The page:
Best Time For Whale Safari In Norway (Whale Watching Season)

Going on a whale safari when visiting northern Norway is one of the most amazing things you can do, and if you visit during the whale watching season, you are pretty much guaranteed to see a whale. Most whale watching safaris take you out to the sea in a big ferry with certified guides that know where to find the whales.

But when is the best time for going on a whale safari in Norway?

There are whales in Norway all year long, but the main whale watching season is between October and February. You are pretty much guaranteed to see whales during this winter season, but it’s also possible to go on a whale safari other times.

Some species of whale are only found in the winter, while others can be found all year round. Let’s take a closer look!

A humpback whale in Norway
A humpback whale in Norway. Photo published with permission.

The main whale watching season (in Lofoten and Vesterålen)

As mentioned above, the main whale watching season begins in early October, and ends somewhere between January 15 and January 30. This is when you will find the most tour operators offering guided whale safaris, and many of these even offer a guarantee that you will see a whale.

This guarantee is often that you will get your money back if you don’t see a whale on the tour. However, this is very unlike to happen during the whale watching season in winter.

The main whales to see in the whale season is orcas, humpbacks and finbacks. These follow the herrings, so they are most frequent in the Lofoten and Vesterålen regions during the whale watching season

An orca in Norway
An orca in Norway. Photo published with permission.

Seeing whales outside of the whale watching season

If you want to see whales outside of the main whale watching season, then you will want to go to the town called Andenes on Andøya. This is not too far from Tromsø.

From Andenes, you can see spem shales, pilot whales, minke whales (which are also hunted in Norway) and occasionally other species as well. This little town is the whale safari capital of Norway.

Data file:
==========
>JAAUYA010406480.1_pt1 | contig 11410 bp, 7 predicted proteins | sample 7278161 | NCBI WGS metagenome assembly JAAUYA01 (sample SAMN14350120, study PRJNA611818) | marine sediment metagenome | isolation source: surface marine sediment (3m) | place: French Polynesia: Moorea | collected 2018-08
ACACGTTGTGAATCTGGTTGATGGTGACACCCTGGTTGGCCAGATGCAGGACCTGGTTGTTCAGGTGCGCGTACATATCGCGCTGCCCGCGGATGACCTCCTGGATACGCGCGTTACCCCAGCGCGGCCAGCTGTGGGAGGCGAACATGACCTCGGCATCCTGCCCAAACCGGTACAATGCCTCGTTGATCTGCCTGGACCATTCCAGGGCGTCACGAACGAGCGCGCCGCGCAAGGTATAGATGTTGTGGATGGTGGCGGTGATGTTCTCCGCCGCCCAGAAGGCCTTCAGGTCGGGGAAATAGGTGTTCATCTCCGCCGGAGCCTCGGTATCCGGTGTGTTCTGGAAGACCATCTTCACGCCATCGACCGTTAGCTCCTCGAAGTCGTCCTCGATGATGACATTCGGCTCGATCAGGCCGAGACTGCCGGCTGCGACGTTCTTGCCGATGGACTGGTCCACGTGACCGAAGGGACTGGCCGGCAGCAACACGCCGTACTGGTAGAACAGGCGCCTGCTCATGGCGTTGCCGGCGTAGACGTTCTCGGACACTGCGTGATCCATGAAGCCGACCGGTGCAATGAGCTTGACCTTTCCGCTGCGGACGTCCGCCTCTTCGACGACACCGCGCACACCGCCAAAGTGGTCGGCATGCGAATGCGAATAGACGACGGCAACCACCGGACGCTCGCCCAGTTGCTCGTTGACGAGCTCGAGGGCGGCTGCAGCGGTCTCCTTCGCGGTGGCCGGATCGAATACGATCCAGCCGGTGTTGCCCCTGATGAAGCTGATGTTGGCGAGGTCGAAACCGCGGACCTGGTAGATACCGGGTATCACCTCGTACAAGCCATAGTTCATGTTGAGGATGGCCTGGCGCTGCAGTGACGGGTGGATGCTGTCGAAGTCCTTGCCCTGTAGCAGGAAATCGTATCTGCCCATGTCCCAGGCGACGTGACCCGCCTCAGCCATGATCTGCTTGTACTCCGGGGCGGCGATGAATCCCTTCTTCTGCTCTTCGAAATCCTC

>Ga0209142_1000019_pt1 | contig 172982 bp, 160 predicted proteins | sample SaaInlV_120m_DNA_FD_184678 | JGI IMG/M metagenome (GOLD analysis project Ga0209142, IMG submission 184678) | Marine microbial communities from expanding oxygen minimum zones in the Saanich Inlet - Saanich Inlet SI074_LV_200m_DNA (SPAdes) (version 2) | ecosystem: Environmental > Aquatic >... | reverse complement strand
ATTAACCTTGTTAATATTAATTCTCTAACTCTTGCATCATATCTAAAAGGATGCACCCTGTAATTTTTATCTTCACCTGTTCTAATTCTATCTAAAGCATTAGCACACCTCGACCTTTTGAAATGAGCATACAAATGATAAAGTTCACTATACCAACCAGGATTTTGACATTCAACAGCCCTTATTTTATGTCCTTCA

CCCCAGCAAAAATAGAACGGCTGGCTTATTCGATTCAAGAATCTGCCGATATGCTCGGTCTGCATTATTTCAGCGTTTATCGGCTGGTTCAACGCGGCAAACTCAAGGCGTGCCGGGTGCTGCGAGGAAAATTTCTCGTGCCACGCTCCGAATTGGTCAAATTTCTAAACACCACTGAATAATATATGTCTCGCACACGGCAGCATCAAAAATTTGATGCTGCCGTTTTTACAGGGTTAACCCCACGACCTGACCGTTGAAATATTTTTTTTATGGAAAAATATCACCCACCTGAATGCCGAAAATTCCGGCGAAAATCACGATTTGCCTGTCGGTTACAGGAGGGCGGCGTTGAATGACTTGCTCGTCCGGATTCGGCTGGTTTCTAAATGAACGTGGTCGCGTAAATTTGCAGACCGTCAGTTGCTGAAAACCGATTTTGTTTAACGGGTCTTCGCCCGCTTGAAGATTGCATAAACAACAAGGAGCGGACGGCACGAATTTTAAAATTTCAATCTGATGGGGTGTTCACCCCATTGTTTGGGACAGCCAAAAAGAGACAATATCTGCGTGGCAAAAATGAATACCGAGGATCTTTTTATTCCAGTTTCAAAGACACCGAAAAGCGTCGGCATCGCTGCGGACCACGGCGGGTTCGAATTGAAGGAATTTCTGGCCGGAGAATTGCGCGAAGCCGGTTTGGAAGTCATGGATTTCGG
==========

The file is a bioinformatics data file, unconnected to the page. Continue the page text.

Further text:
Minke whale
Minke whale. Photo published with permission.

The general rule of thumb is that the closer you are to the summer, to less chance you have of seeing a whale. So the early spring or late autumn is much better than around the summer.

You are unlikely to find an operator that offers a “money back guarantee” outside of the main whale watching season.

The exceptions are orcas (killer whales) and porpoises, who can often be found around Lofoten, Vesterålen and Andøya between May and September. However, it’s like like you are likely to see one from the beaches of Lofoten, and they are usually further out at sea.

Seeing whales in the fjords

Whales, especially ocras, tend to stay close to the entrances to the Norwegian fjords after having finished the herring frenzy in Lofoten and Vesterålen. This means that the whales often migrate further south around the middle of January, and stay there until around the end of March.

One of the big benefits of going on a whale safari in the fjords is that you can often see them from your car. The fjords tend to be somewhat narrow, and a good pair of binoculars could be everything you need for a whale safari.

It’s not common to have guided whale safaris in the fjords. So this is rather something you need to be on the lookout for yourself if you are traveling in the fjord region at this time period.

Two people watching the fjords
Two people watching the fjord. Photo published with permission.

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